Work nurses and house wardens, helped out on

Work nurses and house wardens, helped out on

Work Experience Speech. From a young age I have dreamed of becoming a doctor so I was thrilled to find out I was successful in securing a two week work experience placement at Kings Mill Hospital in Mansfield. The hospital itself consists of 12 operating theatres, 623 beds, many clinics and multiple day case facilities. The main building is very much so a maze, so I was very relieved to discover the simple system that was put in place to help us find our way around.You first get told whether you should be in the pink, green or blue section then the department followed by the clinic and finally the corridor and the member of staff to whom you should report.

During my placement I shadowed consultants, doctors, nurses and house wardens, helped out on many clinics and completed a wide variety of tasks including plastering broken bones, taking blood pressures, viewing minor operations and wheeling patients down the long corridors.I enjoyed many elements of my work experience from gossiping with the nurses, chatting to patients, hearing rather ‘interesting’ stories from the doctors and becoming a patient myself and having my own BMI, blood pressure, visual, auditory and other tests done. Without a doubt the best day of my work experience has to be the second Wednesday, In the morning I was shadowing a nurse called Sharon on Oncolgy, (the cancer treatment clinic to me and you) although I found the sites emotionally hard and struggled when it came to talking to the patients I believe that only that morning did I realise just how important life is.That afternoon was also amazing just in a very different way- I was working in clinic 1 orthopaedics and was to spend the afternoon in the plaster room where the nurses told me I needed to experience how it felt to have a pot on in order to understand how the patients were feeling, so true to their word they potted me up I had to watch carefully though as when my pot was dry and eady to be cut off I had to repeat the steps I was shown in order to prove I was ready to plaster my first patient. As I called my first patient through to the plaster room I really didn’t know what to expect all I knew was that I had to put a full arm half cast on a elderly mans broken elbow… but all went well and my plastering skills were approved and the patient left happily.However not everything’s fun and games and although I didn’t really had a ‘bad day’, the strength of my stomach was put to its test on occasions such as changing soiled bed linen and testing urine however it was the Thursday afternoon in general surgery which really made me feel queasy, as I was sat in with the consultant he read the notes of our next patient, it was a 3 year old girl with a foreign object blocking her nasal passage. The consultants job was to remove it.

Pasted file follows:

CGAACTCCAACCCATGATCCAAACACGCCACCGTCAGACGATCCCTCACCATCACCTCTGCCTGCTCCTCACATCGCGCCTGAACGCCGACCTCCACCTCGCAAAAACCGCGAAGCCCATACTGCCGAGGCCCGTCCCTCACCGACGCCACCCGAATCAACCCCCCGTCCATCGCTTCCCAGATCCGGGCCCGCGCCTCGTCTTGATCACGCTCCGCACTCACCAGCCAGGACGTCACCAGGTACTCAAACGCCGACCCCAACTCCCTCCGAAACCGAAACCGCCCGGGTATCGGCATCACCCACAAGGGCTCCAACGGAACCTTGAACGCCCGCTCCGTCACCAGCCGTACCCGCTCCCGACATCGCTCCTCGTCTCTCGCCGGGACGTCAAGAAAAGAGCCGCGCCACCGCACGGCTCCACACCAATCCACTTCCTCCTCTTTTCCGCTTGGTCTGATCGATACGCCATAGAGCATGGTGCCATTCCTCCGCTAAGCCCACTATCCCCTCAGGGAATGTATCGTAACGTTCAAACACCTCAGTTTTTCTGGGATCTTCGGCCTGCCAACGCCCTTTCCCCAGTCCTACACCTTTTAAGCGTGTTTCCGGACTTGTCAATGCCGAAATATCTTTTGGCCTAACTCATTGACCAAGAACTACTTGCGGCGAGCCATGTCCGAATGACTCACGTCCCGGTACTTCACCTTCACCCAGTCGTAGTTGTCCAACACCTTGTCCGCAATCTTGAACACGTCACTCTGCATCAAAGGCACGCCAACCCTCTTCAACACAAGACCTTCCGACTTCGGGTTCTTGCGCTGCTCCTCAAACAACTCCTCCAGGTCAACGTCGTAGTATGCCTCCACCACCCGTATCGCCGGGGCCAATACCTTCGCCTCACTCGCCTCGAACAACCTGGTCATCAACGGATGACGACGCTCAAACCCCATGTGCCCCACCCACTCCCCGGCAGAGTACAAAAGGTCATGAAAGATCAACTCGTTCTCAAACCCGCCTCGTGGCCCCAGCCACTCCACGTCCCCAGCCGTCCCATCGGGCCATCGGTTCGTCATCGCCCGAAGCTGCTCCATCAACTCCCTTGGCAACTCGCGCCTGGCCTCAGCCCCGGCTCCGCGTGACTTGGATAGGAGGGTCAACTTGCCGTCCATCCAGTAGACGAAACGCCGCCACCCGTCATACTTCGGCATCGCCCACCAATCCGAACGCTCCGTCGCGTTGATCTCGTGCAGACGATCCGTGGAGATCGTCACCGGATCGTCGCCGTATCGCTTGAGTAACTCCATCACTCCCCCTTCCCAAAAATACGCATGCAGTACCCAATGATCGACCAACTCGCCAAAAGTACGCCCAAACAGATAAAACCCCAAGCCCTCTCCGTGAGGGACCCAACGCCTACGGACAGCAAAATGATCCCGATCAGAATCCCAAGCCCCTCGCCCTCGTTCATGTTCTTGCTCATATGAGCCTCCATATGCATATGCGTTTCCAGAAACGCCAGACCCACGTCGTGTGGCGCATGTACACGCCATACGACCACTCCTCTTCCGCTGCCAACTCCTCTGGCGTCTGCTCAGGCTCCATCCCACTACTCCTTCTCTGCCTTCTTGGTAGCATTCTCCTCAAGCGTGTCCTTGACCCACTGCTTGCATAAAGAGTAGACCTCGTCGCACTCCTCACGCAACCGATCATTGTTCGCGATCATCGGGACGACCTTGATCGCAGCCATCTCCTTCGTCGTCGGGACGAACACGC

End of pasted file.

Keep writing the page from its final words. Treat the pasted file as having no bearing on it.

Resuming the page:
As the doctor began to look up the patients nose with his telescope and began poking silver tools in and out of her nose mucus (snot) was running all down her face, within a minute of searching the consultant had located the problem and began to remove it, blood began to pour out of the girls nose and after several attempts the consultant was able to remove an odd looking shape from the nasal passage and curiously washed it put it in a small pot and showed it to the girl and her mother…TIKTAC shouted the small girl to witch we both laughed and the consultant dismissed the two. After ten days of work in plenty of departments I

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